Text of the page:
May 17 is the International Day Against Homophobia, Transphobia and Biphobia (IDAHOT). In Georgia, this day has become a day of gathering and manifestation of LGBTQ people in public space and it has been one of the clearest examples of manifestation of the state homophobia from year to year. The severity of the daily lives of lesbian, gay, bisexual, transgender, intersex, and queer people and the neglect of the real needs of community members by the state became even more apparent in 2020, against the backdrop of the COVID-19 pandemic.
Attempts to celebrate May 17 in public space show that, in addition of not being allowed to exercise the right to assemble and demonstrate, LGBTQ activists living in Georgia, community organizations, or supporters are not allowed to draw public attention to the real challenges and needs faced by the community. The reason for this is, first of all, the lack of security guarantees from the state and the mobilisation of violent groups, which in turn are supported by state agencies, as well as by the Patriarchate of Georgia.
In various years, the approaching IDAHOT was accompanied by homo / bi / transphobic hate speech, heard from governmental or parliamentary tribunes. In addition, the output of certain media outlets directly encouraged discrimination on the grounds of sexual orientation, gender identity, and expression, and contributed to the strengthening of the already firmly rooted stigma in the society towards LGBTQ people.
In addition to the gathering and manifestation of the LGBTQ community in public spaces, May 17 in different countries is marked to raise awareness regarding various needs of the community among general public. LGBTQ community and non-governmental organizations working in Georgia have been trying, from year to year, to give more importance to the May 17, and this date has become an illustrative day for the challenges faced by the community. However, in the face of a number of obstacles, this could not have been achieved and IDAHOT remains the day of demonstration of homophobia by the state and society.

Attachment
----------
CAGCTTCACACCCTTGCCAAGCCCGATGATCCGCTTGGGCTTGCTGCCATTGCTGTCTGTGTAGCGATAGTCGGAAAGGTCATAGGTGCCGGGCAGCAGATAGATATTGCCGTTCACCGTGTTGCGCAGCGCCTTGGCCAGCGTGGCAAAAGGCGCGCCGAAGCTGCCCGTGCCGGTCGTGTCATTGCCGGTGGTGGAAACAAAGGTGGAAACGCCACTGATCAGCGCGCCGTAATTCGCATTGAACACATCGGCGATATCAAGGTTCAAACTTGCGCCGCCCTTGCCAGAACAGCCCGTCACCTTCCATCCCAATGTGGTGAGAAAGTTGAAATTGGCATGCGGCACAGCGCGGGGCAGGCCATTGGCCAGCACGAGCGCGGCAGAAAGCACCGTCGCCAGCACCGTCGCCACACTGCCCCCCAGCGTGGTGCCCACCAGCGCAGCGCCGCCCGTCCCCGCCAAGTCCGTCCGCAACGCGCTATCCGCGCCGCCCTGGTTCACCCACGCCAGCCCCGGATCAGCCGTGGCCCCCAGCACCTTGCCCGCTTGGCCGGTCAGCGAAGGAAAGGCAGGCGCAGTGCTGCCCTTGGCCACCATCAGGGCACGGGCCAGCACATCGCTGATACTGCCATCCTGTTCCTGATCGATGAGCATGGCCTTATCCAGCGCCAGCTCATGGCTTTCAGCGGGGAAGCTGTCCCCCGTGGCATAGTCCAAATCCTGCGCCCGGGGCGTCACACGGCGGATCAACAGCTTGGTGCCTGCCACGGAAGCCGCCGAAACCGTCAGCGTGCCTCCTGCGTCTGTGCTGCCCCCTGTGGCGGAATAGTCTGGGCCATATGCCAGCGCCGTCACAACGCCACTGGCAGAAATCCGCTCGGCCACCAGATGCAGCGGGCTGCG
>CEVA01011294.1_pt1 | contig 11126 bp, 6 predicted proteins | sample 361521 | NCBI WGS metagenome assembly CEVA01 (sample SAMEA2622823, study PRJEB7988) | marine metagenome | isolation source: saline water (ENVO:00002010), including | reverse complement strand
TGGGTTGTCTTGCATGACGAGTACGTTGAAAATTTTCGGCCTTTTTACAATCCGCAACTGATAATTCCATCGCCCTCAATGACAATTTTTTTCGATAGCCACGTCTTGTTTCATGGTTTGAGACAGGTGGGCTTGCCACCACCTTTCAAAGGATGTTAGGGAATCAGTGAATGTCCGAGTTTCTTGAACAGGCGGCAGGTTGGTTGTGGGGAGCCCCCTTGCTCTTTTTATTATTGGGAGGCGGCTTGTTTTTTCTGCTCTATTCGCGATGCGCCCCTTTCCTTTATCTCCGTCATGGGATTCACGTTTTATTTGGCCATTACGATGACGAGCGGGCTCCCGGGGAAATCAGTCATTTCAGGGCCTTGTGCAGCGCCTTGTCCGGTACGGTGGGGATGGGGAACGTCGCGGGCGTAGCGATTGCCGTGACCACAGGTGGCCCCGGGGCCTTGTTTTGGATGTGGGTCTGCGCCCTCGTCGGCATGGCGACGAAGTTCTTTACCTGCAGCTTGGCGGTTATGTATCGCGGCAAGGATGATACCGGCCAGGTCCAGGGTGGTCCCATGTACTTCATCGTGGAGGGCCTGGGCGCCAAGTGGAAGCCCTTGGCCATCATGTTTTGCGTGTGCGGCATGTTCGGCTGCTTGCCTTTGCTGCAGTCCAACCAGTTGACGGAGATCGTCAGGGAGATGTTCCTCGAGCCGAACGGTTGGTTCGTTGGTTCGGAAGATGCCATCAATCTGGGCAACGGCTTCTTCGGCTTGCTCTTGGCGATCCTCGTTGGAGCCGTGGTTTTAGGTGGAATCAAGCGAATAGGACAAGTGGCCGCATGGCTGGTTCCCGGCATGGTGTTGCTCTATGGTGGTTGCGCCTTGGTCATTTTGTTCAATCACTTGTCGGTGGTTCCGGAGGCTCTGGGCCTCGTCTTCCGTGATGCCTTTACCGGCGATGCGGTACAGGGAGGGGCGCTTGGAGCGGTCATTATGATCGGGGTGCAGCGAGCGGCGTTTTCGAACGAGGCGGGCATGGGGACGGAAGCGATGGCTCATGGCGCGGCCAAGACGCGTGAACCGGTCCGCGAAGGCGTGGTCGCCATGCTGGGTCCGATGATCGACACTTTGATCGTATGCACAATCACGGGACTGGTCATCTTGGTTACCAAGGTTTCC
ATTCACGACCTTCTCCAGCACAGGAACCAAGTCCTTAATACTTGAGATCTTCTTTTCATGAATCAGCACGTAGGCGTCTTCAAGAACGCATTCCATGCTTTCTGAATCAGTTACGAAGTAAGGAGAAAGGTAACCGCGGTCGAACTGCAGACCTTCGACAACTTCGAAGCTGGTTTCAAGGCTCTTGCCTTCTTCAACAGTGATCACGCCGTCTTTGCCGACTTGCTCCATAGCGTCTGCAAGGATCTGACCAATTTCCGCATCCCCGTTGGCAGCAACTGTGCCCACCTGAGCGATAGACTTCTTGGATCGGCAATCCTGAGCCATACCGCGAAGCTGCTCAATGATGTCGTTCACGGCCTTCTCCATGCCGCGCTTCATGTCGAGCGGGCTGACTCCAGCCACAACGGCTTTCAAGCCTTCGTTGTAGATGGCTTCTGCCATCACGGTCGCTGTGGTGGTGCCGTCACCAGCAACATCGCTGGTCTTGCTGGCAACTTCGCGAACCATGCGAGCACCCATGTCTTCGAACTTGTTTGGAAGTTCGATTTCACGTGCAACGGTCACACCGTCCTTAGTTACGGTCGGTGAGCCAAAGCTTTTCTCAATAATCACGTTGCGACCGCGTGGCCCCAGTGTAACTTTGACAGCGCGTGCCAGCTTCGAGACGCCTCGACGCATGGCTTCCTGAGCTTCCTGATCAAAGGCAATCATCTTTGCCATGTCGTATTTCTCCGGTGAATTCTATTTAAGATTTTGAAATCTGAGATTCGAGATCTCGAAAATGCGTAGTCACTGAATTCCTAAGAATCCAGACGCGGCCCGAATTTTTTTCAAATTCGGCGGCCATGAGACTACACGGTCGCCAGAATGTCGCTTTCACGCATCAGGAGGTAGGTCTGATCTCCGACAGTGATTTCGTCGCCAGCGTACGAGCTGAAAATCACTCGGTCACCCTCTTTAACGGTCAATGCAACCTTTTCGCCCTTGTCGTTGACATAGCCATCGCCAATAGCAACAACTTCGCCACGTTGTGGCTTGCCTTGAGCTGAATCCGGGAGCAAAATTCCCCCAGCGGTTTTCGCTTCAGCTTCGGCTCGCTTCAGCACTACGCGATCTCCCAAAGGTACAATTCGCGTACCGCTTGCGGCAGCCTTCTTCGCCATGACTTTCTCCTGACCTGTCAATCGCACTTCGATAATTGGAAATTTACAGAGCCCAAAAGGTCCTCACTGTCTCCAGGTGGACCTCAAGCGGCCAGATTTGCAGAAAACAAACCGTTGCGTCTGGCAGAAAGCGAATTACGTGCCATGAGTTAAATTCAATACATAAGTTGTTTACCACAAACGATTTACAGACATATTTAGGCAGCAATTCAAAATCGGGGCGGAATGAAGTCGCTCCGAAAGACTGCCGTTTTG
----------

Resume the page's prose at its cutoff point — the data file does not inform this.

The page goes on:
On May 1, 2020, the Coalition already responded to the needs of the LGBTQ community, left out from the anti-crisis plan developed by the state, and called on the state to “begin a transparent process of developing an inclusive social policy project that addresses systemically the challenges of the most vulnerable groups, both in the post-crisis period and in the long run."1
A number of challenges facing the LGBTQ community, which includes reporting cases for specific discrimination incidents, lack of protection and support services for victims of hate crimes, deficiencies in reporting the family violence, and intimate partner violence, absence of regulation concerning the civic partnership and legal gender recognition, neglect of a number of issues related to healthcare of transgender people, absence of sexual orientation and gender identity related topics in the education system, have completely been ignored by the state. The above-mentioned issues were not considered at all in the Government Action Plan for Human Rights (2018-2020)2. In 2020, Chapter 15 of the plan has been approved, which does not address the main challenges faced by the community.
In view of the above-described situation, the Coalition for Equality calls on the State to:
• Ensure that the issues of sexual orientation, gender identity and expression are integrated in all human rights policy documents and pursue a unified policy aimed at the realization of the right of LGBTQ people to equality;
• Develop a strategy against homophobia, transphobia and biphobia together with LGBTQ activists, community or support organizations, and carry out a number of measures for public healthcare and social security, education, protection from violence and discrimination, freedom of assembly in public spaces, and other tasks.